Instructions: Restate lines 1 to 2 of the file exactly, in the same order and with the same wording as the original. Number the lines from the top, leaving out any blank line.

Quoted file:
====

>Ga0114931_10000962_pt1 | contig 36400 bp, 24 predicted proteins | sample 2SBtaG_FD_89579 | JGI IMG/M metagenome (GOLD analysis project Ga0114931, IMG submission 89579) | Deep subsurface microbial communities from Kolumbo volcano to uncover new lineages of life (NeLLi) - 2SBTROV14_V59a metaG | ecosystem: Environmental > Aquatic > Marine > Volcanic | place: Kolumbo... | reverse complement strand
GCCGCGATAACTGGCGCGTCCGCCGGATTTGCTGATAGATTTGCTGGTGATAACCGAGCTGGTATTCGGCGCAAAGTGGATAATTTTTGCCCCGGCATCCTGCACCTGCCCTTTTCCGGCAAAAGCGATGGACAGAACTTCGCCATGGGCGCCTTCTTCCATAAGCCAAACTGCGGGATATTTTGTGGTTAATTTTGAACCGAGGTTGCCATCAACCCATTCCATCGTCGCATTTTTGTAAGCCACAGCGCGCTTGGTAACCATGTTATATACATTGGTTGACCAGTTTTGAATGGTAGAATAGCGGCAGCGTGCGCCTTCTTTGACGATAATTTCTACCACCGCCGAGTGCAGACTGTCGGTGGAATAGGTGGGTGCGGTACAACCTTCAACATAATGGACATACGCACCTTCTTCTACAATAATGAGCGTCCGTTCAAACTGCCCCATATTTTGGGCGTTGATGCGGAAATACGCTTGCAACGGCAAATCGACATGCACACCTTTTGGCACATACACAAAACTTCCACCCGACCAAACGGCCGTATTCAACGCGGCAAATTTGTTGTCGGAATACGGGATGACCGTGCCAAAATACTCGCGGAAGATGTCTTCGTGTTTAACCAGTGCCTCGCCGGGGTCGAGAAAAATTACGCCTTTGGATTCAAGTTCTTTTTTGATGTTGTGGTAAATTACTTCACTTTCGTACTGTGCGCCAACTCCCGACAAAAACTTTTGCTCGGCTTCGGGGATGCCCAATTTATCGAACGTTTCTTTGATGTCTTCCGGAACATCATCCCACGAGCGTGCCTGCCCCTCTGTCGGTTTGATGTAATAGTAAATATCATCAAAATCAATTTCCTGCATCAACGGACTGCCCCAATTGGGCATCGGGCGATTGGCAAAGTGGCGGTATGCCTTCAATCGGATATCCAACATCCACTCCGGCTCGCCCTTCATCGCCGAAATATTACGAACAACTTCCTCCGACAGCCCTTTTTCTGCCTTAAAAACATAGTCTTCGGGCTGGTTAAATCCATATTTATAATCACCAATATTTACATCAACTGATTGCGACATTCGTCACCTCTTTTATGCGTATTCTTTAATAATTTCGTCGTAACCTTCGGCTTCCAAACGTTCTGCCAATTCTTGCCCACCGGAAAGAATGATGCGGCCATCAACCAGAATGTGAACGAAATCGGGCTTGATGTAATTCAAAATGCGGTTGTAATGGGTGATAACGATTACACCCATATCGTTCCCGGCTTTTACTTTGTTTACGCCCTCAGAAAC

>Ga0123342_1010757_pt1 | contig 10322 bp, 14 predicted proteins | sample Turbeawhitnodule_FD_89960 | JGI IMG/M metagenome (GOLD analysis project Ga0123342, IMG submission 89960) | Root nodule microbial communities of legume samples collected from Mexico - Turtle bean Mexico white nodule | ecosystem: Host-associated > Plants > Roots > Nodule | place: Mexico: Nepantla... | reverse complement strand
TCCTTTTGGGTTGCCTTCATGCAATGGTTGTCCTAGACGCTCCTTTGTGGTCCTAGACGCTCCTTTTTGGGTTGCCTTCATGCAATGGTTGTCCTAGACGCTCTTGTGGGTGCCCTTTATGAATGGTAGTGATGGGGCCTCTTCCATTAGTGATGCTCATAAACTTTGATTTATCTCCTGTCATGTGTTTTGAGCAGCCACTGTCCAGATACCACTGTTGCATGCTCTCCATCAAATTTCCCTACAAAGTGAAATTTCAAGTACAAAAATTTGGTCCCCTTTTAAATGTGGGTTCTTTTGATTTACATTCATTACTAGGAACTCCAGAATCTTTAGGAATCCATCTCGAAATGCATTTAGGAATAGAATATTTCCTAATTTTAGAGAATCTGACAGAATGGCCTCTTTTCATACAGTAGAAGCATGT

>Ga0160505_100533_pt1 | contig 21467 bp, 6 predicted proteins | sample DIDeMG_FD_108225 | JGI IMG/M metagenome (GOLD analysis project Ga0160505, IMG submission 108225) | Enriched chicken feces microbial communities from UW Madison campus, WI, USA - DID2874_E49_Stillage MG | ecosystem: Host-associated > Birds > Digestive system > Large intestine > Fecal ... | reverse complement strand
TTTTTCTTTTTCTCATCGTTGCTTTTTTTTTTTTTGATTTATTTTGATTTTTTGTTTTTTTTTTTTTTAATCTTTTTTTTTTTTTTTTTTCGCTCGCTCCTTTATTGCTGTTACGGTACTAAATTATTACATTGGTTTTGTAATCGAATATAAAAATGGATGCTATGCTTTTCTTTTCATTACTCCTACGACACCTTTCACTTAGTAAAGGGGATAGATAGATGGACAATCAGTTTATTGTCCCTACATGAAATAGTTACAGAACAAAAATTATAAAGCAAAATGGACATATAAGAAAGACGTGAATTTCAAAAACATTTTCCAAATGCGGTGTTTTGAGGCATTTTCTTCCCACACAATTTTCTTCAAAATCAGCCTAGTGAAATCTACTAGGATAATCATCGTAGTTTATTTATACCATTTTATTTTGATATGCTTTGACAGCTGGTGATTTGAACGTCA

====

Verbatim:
>Ga0114931_10000962_pt1 | contig 36400 bp, 24 predicted proteins | sample 2SBtaG_FD_89579 | JGI IMG/M metagenome (GOLD analysis project Ga0114931, IMG submission 89579) | Deep subsurface microbial communities from Kolumbo volcano to uncover new lineages of life (NeLLi) - 2SBTROV14_V59a metaG | ecosystem: Environmental > Aquatic > Marine > Volcanic | place: Kolumbo... | reverse complement strand
GCCGCGATAACTGGCGCGTCCGCCGGATTTGCTGATAGATTTGCTGGTGATAACCGAGCTGGTATTCGGCGCAAAGTGGATAATTTTTGCCCCGGCATCCTGCACCTGCCCTTTTCCGGCAAAAGCGATGGACAGAACTTCGCCATGGGCGCCTTCTTCCATAAGCCAAACTGCGGGATATTTTGTGGTTAATTTTGAACCGAGGTTGCCATCAACCCATTCCATCGTCGCATTTTTGTAAGCCACAGCGCGCTTGGTAACCATGTTATATACATTGGTTGACCAGTTTTGAATGGTAGAATAGCGGCAGCGTGCGCCTTCTTTGACGATAATTTCTACCACCGCCGAGTGCAGACTGTCGGTGGAATAGGTGGGTGCGGTACAACCTTCAACATAATGGACATACGCACCTTCTTCTACAATAATGAGCGTCCGTTCAAACTGCCCCATATTTTGGGCGTTGATGCGGAAATACGCTTGCAACGGCAAATCGACATGCACACCTTTTGGCACATACACAAAACTTCCACCCGACCAAACGGCCGTATTCAACGCGGCAAATTTGTTGTCGGAATACGGGATGACCGTGCCAAAATACTCGCGGAAGATGTCTTCGTGTTTAACCAGTGCCTCGCCGGGGTCGAGAAAAATTACGCCTTTGGATTCAAGTTCTTTTTTGATGTTGTGGTAAATTACTTCACTTTCGTACTGTGCGCCAACTCCCGACAAAAACTTTTGCTCGGCTTCGGGGATGCCCAATTTATCGAACGTTTCTTTGATGTCTTCCGGAACATCATCCCACGAGCGTGCCTGCCCCTCTGTCGGTTTGATGTAATAGTAAATATCATCAAAATCAATTTCCTGCATCAACGGACTGCCCCAATTGGGCATCGGGCGATTGGCAAAGTGGCGGTATGCCTTCAATCGGATATCCAACATCCACTCCGGCTCGCCCTTCATCGCCGAAATATTACGAACAACTTCCTCCGACAGCCCTTTTTCTGCCTTAAAAACATAGTCTTCGGGCTGGTTAAATCCATATTTATAATCACCAATATTTACATCAACTGATTGCGACATTCGTCACCTCTTTTATGCGTATTCTTTAATAATTTCGTCGTAACCTTCGGCTTCCAAACGTTCTGCCAATTCTTGCCCACCGGAAAGAATGATGCGGCCATCAACCAGAATGTGAACGAAATCGGGCTTGATGTAATTCAAAATGCGGTTGTAATGGGTGATAACGATTACACCCATATCGTTCCCGGCTTTTACTTTGTTTACGCCCTCAGAAAC